Skip to main content

Gujarat fishermen "sue" World Bank Group in US Federal Court for loss of livelihood, adverse impact on health

By Our Representative
Gujarat's fishing communities and farmers of Mundra, "represented" through Earth Rights International (ERI), have filed a suit against the International Finance Corporation (IFC), the private-lending arm of the World Bank Group, in federal court in Washington, DC, alleging that the IFC has caused the "loss" of their livelihoods, "destroyed" their lands and water, and "created threats" to their health.
The lawsuit seeks compensation for harm to property and economic livelihoods, and asks the court order the IFC to enforce the provisions of the loan agreement which were intended to protect local communities and the environment to minimize future harm. IFC is known to have funded one of the mega power plants, run by Tatas, at Mundra, which is said to be the reason behind the litigation.
According to the court complaint, there has been a "dramatic" impact on :the lives of the people who live in in Mundra says a statement issued by the ERI, claiming, "The thermal pollution discharged from the plant’s cooling system has led to a dramatic decline in the fish populations that local fishing communities depend on."
The statement quotes plaintiff Budha Ismail Jam as saying, “The fish catch has been declining since 2011.” Jam is a local fisherman who lives in a seasonal fishing village known as a bunder most of the year, the statement says. “I don’t know what other profession I could do to support my family,” Jan added.
ERI says, "The substantial coal dust and fly ash coming from the plant and its coal conveyor belt is also harming local farms, the quality of fish and salt from the region, and the health of local people", quoting another plaintiff, Sidik Kasam Jam, as explaining: “When the conveyor belt runs, the coal dust blows towards the bunder. People have respiratory problems now. The elderly are the worst affected. You can see the dust on the fish we lay out to dry.”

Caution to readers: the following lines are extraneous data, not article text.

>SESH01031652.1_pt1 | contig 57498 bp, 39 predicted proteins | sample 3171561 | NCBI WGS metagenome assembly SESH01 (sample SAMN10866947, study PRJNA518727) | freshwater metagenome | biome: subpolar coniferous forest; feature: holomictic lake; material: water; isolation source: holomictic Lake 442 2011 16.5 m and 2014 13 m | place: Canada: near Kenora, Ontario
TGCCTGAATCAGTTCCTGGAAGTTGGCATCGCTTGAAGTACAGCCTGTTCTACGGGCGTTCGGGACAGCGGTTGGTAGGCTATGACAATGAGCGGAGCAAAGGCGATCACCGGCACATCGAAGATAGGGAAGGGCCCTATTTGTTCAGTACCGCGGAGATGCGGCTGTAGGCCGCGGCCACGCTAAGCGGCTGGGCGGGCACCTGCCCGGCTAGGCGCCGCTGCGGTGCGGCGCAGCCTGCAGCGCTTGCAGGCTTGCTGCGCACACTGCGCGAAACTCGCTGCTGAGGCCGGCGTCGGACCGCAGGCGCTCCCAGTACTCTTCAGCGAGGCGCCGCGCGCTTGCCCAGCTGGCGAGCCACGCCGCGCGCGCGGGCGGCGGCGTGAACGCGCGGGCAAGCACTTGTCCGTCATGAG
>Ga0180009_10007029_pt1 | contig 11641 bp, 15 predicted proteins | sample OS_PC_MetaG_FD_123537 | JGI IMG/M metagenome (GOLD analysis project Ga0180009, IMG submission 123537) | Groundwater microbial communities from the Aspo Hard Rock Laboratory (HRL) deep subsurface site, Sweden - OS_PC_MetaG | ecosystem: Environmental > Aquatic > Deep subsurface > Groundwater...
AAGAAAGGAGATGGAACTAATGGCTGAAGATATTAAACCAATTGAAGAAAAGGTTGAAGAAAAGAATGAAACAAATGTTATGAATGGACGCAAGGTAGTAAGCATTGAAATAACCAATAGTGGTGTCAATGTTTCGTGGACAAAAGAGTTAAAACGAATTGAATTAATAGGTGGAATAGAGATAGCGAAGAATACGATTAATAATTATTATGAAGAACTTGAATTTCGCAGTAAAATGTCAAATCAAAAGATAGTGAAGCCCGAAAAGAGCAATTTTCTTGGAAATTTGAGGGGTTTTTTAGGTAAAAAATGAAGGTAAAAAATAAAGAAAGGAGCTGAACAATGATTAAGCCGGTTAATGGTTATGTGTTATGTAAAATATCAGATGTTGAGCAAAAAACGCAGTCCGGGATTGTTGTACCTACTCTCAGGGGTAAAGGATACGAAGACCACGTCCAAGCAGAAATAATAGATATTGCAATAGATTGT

“The IFC failed on all counts,” says Rick Herz, ERI’s litigation coordinator. “While the IFC purports to support poverty reduction and development, its impacts fall hardest on the poorest and most vulnerable communities.”
"From the outset, the IFC recognized the significant risks to local communities and their environment" because of industrial activities in Mundra, says ERI statement, adding, despite this, ERI claims, "The IFC failed to take reasonable steps to prevent harm to nearby communities and failed to ensure the required environmental and social conditions" are taken care of.
"Even the IFC’s own accountability mechanism – the Compliance Advisor Ombudsman (CAO) - agreed. In 2013, the CAO said that IFC had failed to secure Environmental and Social Standards", the statement says.
“While the IFC is likely to argue that it is immune from suit, no institution should be above the law in a case where the risks were so obvious from the start, and the failure to act so damaging,” says Herz.

Comments

TRENDING

World Bank clarifies: Its 26th rank to India not for universal access to power but for ease of doing business

By Our Representative
In a major embarrassment to the Government of India, the World Bank has reportedly clarified that it has not ranked India 26th out of 130 countries for providing power to its population. The top international banker’s clarification comes following Union Power Minister Piyush Goyal’s claim that India has “improved to 26 position from 99” in access to electricity in just one year.

"Misleading" satellite images being shared on Balakot surgical strike on Jaish camp

By Dr Vinay Kate*
With every passing day more questions are being raised about the surgical strike India did in Balakot as a response to Pulwama attacks. So far the Indian media has claimed mass casulaty of 300+ terrorists of Jaish-e-Mohammad in this surgical strike, but there is hardly any report from foreign media about the same.